ISSN (Print) - 0012-9976 | ISSN (Online) - 2349-8846

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The Wrong Incentive

The National Intellectual Property Rights Policy Must Be Opposed

The Wrong Incentive

The National Intellectual Property Rights Policy seeks to enhance creativity. However, it pays scant regard to experience that shows that the intellectual property rights route has rarely enhanced creativity. The policy should be seen in the context of the Indian government's attempts to address US concerns.

On 12 May, the cabinet approved the National Intellectual Property Rights Policy. It is a “first of its kind” policy for India and covers all forms of intellectual property (IP) together. It follows a common set of principles which maximise the incentive for IP owners. The policy proposes/promises a legal and legislative framework of strong intellectual property laws. Strong can mean many things: extending the term of protection, expanding the scope of IP protectable subject matter, increased penalties, facilitating enforcement, expediting litigation, or enhancing the quality of IP. The policy has to be seen in the context of the pressure from the United States (US) government under the country’s Special 301 law. It should also be viewed in the context of the Trans-Pacific Partnership (TPP) gaining in favour amongst Ministry of Commerce and Industry officials. The partnership has several TRIPS (Trade-Related Aspects of Intellectual Property Rights)-plus provisions. It is also being argued that it is not possible for India to keep out of mega-regionals. The timing of this policy is extremely significant.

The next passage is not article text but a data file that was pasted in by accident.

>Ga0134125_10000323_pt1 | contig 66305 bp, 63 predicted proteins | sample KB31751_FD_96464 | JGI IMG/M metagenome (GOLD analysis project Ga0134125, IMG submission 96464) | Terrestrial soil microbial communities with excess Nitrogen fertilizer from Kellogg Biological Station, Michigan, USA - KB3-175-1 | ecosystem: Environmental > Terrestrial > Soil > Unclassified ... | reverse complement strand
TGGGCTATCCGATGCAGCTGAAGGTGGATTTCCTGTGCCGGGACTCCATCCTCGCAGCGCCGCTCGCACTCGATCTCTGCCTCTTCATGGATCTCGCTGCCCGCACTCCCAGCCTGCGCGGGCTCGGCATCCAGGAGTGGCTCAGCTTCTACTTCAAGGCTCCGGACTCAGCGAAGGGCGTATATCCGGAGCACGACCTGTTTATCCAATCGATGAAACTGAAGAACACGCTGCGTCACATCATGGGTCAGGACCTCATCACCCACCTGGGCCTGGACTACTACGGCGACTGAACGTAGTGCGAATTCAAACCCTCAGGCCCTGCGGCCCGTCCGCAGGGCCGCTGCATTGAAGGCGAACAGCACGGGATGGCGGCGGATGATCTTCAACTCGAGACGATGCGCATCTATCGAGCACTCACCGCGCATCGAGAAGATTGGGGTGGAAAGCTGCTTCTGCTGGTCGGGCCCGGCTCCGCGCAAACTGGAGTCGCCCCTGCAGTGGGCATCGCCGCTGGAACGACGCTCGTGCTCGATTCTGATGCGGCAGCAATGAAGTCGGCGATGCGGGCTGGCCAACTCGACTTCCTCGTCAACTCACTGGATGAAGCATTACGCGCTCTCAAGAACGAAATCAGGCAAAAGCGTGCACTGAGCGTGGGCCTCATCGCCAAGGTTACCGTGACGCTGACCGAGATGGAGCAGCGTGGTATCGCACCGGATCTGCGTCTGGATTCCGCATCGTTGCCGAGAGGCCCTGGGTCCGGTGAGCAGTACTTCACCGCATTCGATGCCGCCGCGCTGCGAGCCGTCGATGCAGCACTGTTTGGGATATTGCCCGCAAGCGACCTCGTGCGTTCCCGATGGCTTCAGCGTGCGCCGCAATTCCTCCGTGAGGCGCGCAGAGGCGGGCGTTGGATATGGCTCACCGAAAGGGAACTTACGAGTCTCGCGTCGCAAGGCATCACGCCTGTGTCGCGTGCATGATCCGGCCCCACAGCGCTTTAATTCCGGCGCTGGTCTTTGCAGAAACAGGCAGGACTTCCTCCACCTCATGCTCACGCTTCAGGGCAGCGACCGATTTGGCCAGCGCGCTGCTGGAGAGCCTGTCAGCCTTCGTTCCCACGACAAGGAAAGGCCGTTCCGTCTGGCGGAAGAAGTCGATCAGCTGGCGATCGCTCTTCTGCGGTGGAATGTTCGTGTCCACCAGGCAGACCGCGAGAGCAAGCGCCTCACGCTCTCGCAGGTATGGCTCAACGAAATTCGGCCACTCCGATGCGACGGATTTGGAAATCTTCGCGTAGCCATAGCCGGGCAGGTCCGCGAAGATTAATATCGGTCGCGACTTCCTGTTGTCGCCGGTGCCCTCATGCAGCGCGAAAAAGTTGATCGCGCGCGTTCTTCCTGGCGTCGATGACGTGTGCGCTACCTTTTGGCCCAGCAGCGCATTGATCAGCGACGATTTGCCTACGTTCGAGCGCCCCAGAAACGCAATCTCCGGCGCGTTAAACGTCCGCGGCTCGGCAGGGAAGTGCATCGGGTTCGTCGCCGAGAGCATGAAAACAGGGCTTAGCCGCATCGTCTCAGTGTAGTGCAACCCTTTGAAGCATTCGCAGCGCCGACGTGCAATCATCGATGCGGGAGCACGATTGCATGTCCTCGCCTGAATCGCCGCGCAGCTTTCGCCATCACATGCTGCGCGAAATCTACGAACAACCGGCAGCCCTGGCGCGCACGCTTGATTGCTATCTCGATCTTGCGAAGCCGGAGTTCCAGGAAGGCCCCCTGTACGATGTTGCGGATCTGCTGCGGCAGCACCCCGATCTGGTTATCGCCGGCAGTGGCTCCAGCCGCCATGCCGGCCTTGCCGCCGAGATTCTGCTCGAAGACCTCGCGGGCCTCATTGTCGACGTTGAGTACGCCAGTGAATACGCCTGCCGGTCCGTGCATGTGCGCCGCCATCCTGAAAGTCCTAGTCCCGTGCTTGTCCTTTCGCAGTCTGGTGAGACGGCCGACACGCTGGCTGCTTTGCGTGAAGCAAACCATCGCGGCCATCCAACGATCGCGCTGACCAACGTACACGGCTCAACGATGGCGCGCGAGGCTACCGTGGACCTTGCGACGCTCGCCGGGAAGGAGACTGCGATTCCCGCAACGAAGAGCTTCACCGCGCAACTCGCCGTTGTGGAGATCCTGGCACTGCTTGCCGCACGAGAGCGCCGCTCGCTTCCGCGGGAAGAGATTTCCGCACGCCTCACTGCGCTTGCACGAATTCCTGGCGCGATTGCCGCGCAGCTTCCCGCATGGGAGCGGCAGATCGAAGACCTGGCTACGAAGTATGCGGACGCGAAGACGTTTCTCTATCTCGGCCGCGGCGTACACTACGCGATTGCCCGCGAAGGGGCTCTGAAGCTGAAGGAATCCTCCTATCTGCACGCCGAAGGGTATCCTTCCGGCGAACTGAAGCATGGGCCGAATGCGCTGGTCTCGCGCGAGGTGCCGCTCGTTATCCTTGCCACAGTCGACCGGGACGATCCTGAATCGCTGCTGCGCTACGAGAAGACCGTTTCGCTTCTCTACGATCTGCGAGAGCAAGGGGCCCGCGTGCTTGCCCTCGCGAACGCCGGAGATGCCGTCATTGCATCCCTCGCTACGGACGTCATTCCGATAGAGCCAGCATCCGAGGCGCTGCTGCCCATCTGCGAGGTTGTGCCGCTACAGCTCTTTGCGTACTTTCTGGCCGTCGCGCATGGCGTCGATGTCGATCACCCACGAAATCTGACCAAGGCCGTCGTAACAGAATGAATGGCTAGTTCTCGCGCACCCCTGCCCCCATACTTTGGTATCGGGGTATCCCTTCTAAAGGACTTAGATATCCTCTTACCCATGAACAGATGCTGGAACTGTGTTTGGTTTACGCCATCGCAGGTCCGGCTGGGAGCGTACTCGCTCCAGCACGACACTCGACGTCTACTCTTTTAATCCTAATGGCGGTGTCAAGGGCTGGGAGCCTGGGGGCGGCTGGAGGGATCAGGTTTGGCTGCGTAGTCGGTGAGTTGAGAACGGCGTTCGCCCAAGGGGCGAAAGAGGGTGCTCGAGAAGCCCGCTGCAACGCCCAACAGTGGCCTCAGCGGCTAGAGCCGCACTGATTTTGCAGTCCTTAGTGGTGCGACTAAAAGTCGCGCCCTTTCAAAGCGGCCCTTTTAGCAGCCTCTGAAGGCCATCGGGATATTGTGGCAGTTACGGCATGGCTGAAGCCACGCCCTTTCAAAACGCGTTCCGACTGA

The policy will govern the Patents Act, Trade Marks Act, Design Act, Geographical Indications of Goods Act, Copyright Act, Protection of Plant Varieties and Farmers’ Rights Act, Semiconductor Integrated Circuits Layout Design Act and Biological Diversity Act. As a result, its impact is expected to be felt in sectors as diverse as pharmaceuticals, software, electronics and communications, seeds, environmental goods, renewable energy, agricultural and health biotechnology, information and communication. The policy adopts an IP maximalist agenda of maximum possible incentive for IP owners to drive the future course of development of industry, publicly-funded research and development organisations, educational institutions and government departments.

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